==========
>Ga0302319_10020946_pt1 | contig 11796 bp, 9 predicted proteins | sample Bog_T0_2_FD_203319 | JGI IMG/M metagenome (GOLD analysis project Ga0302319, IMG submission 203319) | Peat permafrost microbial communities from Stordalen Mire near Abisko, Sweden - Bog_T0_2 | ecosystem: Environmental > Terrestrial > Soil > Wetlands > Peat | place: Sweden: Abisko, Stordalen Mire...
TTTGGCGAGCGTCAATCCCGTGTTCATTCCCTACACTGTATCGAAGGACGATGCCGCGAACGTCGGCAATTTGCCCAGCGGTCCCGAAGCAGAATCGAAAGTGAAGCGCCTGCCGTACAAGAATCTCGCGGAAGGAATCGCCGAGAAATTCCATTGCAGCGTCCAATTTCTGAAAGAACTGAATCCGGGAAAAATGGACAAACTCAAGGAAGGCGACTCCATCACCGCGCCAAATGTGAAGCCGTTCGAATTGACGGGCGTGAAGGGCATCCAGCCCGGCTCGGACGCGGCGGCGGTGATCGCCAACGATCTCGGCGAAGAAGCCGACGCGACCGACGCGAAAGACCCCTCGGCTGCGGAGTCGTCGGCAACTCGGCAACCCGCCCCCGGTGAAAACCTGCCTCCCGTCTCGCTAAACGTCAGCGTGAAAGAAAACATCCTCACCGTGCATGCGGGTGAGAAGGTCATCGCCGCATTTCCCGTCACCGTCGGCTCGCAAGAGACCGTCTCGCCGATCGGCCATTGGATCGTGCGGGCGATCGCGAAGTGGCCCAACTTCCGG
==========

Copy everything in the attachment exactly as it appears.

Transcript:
>Ga0302319_10020946_pt1 | contig 11796 bp, 9 predicted proteins | sample Bog_T0_2_FD_203319 | JGI IMG/M metagenome (GOLD analysis project Ga0302319, IMG submission 203319) | Peat permafrost microbial communities from Stordalen Mire near Abisko, Sweden - Bog_T0_2 | ecosystem: Environmental > Terrestrial > Soil > Wetlands > Peat | place: Sweden: Abisko, Stordalen Mire...
TTTGGCGAGCGTCAATCCCGTGTTCATTCCCTACACTGTATCGAAGGACGATGCCGCGAACGTCGGCAATTTGCCCAGCGGTCCCGAAGCAGAATCGAAAGTGAAGCGCCTGCCGTACAAGAATCTCGCGGAAGGAATCGCCGAGAAATTCCATTGCAGCGTCCAATTTCTGAAAGAACTGAATCCGGGAAAAATGGACAAACTCAAGGAAGGCGACTCCATCACCGCGCCAAATGTGAAGCCGTTCGAATTGACGGGCGTGAAGGGCATCCAGCCCGGCTCGGACGCGGCGGCGGTGATCGCCAACGATCTCGGCGAAGAAGCCGACGCGACCGACGCGAAAGACCCCTCGGCTGCGGAGTCGTCGGCAACTCGGCAACCCGCCCCCGGTGAAAACCTGCCTCCCGTCTCGCTAAACGTCAGCGTGAAAGAAAACATCCTCACCGTGCATGCGGGTGAGAAGGTCATCGCCGCATTTCCCGTCACCGTCGGCTCGCAAGAGACCGTCTCGCCGATCGGCCATTGGATCGTGCGGGCGATCGCGAAGTGGCCCAACTTCCGG